DC Appeals Court: Ammunition bans are unconstitutional
Posted by iusbvision on December 16, 2010
The court had to keep it very narrow because the conviction/accusation was narrow. The defendant had handgun ammunition in his home. It is reasonable that since Heller made it clear that outright gun bans are unconstitutional that banning handgun ammunition in all cases whatsoever or from being in someones home is overly restrictive and unconstitutional. Eventually as the lawsuits continue I believe the courts will continue to shoot down more portions of this unjust and foolish law. The 2nd Amendment says that you have the right to keep and bear arms and it shall not be infringed.
Via Eugene Volokh:
From Herrington v. United States, decided today by D.C.‘s highest court (the D.C. Court of Appeals):
Appellant Kevin Herrington was convicted in 2006 of unlawful possession of ammunition (UA), in violation of D.C. Code § 7–2506.01 (2001) (now § 7–2506.01(a) (Supp. 2010)). His conviction was based solely on evidence that he possessed handgun ammunition in his home….What is now subsection (a) of D.C. Code § 7–2506.01 provides as follows:
No person shall possess ammunition in the District of Columbia unless: …(3) He is the holder of the valid registration certificate for a firearm of the same gauge or caliber as the ammunition he possesses; except, that no such person shall possess restricted pistol bullets; …
[F]rom the Court’s reasoning [in Heller], it logically follows that the right to keep and bear arms extends to the possession of handgun ammunition in the home; for if such possession could be banned (and not simply regulated), that would make it “impossible for citizens to use [their handguns] for the core lawful purpose of self-defense.” By the same token, given the obvious connection between handgun ammunition and the right protected by the Second Amendment, we are hard-pressed to see how a flat ban on the possession of such ammunition in the home could survive heightened scrutiny of any kind. We therefore conclude that the Second Amendment guarantees a right to possess ammunition in the home that is coextensive with the right to possess a usable handgun there. The government has not taken issue with that conclusion….
[T]he UA statute makes it a crime to possess ammunition of any kind anywhere, regardless of its use or purpose; and the prosecution may obtain a conviction under the statute without having to prove that the possessor violated any registration, licensing or regulatory requirement or was otherwise disqualified from exercising his Second Amendment right. A UA conviction therefore may be based solely on proof that the defendant possessed handgun ammunition in his home -– solely, that is, on proof of conduct protected by the Second Amendment. In a prosecution such as this one, where nothing more was proved at trial to show that the defendant was disqualified from exercising his Second Amendment rights — there was no evidence, for example, that he possessed the ammunition for an illegal purpose or that he had failed to comply with applicable registration requirements for a firearm corresponding to the ammunition –- the UA statute is unconstitutional as applied. [Footnote: We express no opinion as to whether the UA statute is constitutional in other applications (e.g., as applied to possession of handgun ammunition outside the home or for an improper purpose, or possession of non-handgun ammunition), or whether it is unconstitutional on its face.]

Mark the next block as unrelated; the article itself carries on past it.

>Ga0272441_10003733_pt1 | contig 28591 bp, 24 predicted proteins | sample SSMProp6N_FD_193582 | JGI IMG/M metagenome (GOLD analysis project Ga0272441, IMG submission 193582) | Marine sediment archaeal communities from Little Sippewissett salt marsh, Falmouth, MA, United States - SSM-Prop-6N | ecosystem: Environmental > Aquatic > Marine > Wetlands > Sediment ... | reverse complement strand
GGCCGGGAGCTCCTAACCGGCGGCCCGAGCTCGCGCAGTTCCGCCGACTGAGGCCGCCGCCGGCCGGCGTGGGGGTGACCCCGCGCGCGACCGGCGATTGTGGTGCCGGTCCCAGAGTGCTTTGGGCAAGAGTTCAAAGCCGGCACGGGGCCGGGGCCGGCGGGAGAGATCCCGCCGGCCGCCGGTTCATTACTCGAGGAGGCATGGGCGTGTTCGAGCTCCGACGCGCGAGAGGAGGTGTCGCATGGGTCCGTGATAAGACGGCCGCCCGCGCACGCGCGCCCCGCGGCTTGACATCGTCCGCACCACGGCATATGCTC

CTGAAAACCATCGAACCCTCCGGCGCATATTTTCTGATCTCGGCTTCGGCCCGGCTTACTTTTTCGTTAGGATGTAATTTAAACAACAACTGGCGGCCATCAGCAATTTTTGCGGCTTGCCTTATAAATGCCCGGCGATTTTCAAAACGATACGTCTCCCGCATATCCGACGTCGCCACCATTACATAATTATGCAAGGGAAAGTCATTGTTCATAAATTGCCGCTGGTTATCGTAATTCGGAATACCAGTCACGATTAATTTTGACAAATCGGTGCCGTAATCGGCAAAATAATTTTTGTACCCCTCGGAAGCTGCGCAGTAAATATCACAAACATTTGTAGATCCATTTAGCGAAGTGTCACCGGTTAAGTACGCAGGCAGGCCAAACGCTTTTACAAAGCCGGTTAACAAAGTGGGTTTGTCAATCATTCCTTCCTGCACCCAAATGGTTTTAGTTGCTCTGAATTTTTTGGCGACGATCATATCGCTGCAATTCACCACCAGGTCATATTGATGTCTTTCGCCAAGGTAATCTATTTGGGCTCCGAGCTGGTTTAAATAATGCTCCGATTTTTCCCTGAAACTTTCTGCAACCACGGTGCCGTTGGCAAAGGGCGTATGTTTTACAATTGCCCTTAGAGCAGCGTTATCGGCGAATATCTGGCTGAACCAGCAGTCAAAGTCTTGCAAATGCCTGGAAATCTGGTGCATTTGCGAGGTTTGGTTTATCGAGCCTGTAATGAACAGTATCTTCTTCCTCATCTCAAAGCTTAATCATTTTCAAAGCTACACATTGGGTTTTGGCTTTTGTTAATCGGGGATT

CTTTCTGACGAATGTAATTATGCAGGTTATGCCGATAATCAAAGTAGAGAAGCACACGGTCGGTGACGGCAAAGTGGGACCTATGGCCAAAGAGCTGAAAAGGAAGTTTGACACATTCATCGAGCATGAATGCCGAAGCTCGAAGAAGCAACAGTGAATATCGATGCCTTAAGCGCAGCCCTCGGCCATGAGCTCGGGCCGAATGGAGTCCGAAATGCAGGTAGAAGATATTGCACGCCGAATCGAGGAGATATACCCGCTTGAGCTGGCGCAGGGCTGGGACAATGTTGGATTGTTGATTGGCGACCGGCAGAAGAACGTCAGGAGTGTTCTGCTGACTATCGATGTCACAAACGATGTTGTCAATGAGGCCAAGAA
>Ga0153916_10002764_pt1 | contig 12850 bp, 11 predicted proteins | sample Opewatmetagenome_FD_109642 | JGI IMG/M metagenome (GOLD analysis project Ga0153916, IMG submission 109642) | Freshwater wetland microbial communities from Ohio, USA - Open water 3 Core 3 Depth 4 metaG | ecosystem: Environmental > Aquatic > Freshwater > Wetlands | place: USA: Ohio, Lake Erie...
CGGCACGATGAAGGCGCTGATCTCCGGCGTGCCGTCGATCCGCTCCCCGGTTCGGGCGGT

In light of the constitutionally-protected nature of the conduct addressed by the UA statute, its provision of an affirmative defense if the accused had registered a corresponding firearm only compounds the problem. The Due Process Clause “protects the accused against conviction except upon proof beyond a reasonable doubt of every fact necessary to constitute the crime with which he is charged.” While legislatures do have leeway to reallocate burdens of proof so as to require the accused to prove some facts as affirmative defenses (rather than requiring the prosecution to negate those facts as an element of the offense), “there are obviously constitutional limits beyond which [a legislature] may not go in this regard.” Where the Constitution –- in this case, the Second Amendment –- imposes substantive limits on what conduct may be defined as a crime, a legislature may not circumvent those limits by enacting a statute that presumes criminality from constitutionally-protected conduct and puts the burden of persuasion on the accused to prove facts necessary to establish innocence. That, however, is precisely what the UA statute (as we construed it in [an earlier case] does with respect to the possession of handgun ammunition in the home, by making the defendant’s compliance with the registration condition an affirmative defense.
The limited nature of our holding should be understood. The Second Amendment permits the District to condition the lawful possession of handgun ammunition in the home on the possession of a valid registration certificate for a corresponding handgun (so long as the registration scheme is constitutional)…. [T]he prosecution may assume the burden of charging and proving beyond a reasonable doubt that the defendant lacked the necessary registration in order to satisfy the Second Amendment. By doing so, the prosecution would establish that the defendant indeed was disqualified from exercising his Second Amendment right to possess handgun ammunition in the home. The application of the UA statute to the defendant in such a case would not be unconstitutional.